“It’s snowing still,” said Eeyore gloomily. “So it is.” “And freezing.” “Is it?” “Yes,” said Eeyore. “However,” he said, brightening up a little, “we haven’t had an earthquake lately.” ― A.A. Milne
The Coronavirus has challenged the will of even the strongest of individuals. Every day it seems like there is a new headline of doom and political rhetoric that has moved people into questioning everything they hear.
But, if you want to be an effective leader, you need to find a way to show hope and optimism to your team not matter what. Your positive attitude will help motivate others, but it will also improve your health.
We’ve seen studies that show that optimists are at a 50% lower risk of cardiovascular disease and higher survival rates when fighting cancer.
Optimists also live longer and are healthier.
Showing a positive attitude doesn’t mean you are ignoring reality; it just means that you are focusing on how to do the things that must get done without being paralyzed by fear. Your desire to be a problem solver demonstrates to your team how they might view challenging situations.
If you want to be an optimistic leader, begin by demonstrating it through the words you use to communicate. Focus on the positive. Thank colleagues who are focusing on positive things. Be encouraging.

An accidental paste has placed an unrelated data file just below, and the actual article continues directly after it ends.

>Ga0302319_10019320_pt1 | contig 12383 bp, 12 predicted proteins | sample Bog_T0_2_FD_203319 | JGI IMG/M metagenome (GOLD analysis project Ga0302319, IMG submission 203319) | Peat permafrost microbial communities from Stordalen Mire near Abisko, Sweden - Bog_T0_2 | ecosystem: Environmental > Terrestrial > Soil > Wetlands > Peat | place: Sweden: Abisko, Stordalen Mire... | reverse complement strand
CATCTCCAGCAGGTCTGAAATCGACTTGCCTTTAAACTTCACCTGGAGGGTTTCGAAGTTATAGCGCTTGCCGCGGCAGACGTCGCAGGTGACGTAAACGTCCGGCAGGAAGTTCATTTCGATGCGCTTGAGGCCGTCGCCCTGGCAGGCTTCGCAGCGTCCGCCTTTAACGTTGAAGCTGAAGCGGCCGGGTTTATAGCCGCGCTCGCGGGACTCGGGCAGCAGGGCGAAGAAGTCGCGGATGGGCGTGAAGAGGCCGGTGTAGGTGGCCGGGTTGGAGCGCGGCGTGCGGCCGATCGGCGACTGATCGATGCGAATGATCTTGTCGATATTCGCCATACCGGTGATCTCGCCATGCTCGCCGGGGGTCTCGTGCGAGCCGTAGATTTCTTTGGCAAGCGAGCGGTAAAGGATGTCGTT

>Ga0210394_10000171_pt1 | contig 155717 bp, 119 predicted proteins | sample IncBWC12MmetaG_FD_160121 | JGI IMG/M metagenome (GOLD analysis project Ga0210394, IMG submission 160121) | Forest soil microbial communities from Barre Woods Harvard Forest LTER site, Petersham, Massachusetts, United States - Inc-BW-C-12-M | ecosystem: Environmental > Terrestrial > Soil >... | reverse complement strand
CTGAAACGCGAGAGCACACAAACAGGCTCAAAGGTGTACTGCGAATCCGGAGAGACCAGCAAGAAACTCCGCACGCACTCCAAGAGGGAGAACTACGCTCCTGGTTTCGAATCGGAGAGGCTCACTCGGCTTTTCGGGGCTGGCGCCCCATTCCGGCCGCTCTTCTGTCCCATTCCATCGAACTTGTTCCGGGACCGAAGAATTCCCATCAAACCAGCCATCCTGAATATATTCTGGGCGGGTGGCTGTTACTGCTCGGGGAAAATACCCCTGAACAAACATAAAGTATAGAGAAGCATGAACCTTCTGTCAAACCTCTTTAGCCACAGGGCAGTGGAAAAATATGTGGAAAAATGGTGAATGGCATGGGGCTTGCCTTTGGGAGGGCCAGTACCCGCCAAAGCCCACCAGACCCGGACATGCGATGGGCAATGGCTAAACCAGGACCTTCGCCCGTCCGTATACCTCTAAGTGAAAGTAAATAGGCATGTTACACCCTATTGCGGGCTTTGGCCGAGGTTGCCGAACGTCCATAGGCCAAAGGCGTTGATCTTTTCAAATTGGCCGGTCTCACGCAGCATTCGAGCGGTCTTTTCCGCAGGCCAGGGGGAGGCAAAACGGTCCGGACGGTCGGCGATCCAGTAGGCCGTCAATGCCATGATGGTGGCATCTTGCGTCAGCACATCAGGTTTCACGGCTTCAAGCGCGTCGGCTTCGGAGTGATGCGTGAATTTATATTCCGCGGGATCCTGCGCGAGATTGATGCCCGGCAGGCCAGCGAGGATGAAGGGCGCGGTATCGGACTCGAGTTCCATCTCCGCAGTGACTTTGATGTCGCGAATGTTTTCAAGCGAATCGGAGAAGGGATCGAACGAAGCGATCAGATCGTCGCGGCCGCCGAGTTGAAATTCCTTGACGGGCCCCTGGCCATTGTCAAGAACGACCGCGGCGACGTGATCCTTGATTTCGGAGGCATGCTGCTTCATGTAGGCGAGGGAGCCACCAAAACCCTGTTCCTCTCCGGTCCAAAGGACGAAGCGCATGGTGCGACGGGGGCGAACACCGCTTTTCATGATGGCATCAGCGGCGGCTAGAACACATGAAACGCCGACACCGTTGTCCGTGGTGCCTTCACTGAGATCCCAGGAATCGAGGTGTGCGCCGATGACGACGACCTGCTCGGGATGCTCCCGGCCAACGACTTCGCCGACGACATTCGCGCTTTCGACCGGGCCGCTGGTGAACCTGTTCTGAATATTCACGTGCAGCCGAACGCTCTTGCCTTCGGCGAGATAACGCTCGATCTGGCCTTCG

When you see a colleague dealing with stress, ask them if you can help. Along the way, you might be able to help them see a brighter future.
Optimistic leaders demonstrate that they are not afraid to fail. Mistakes lead to learning opportunities and not a reason to play the blame game.
Team members feed off the energy of their optimistic boss. There is open communication and excitement as challenges are faced.
Optimistic leaders don’t live in the past. How many times have you heard people say, ‘we tried that once, and it failed.’ Or in this period of time, someone might say, ‘What if the Coronavirus shuts us down?” Looking towards a positive future keeps people focused on the effective end of a project. Communicate widely that you see good things on the horizon, and others may begin to see it too.
Be a flexible leader. When new problems arise, don’t panic, look for simple solutions first, and be open-minded to different ideas.
No one is an optimist all of the time. If you find yourself feeling like the world is closing in on you, look for ways to motivate yourself. Meditation helps. Just waking up and feeling grateful for another day may be all that you need. Think positive thoughts. Surround yourself with positive people.
Remind yourself and your colleagues of a quote by basketball legend John Wooden, “Things turn out best for the people who make the best of the way things turn out.”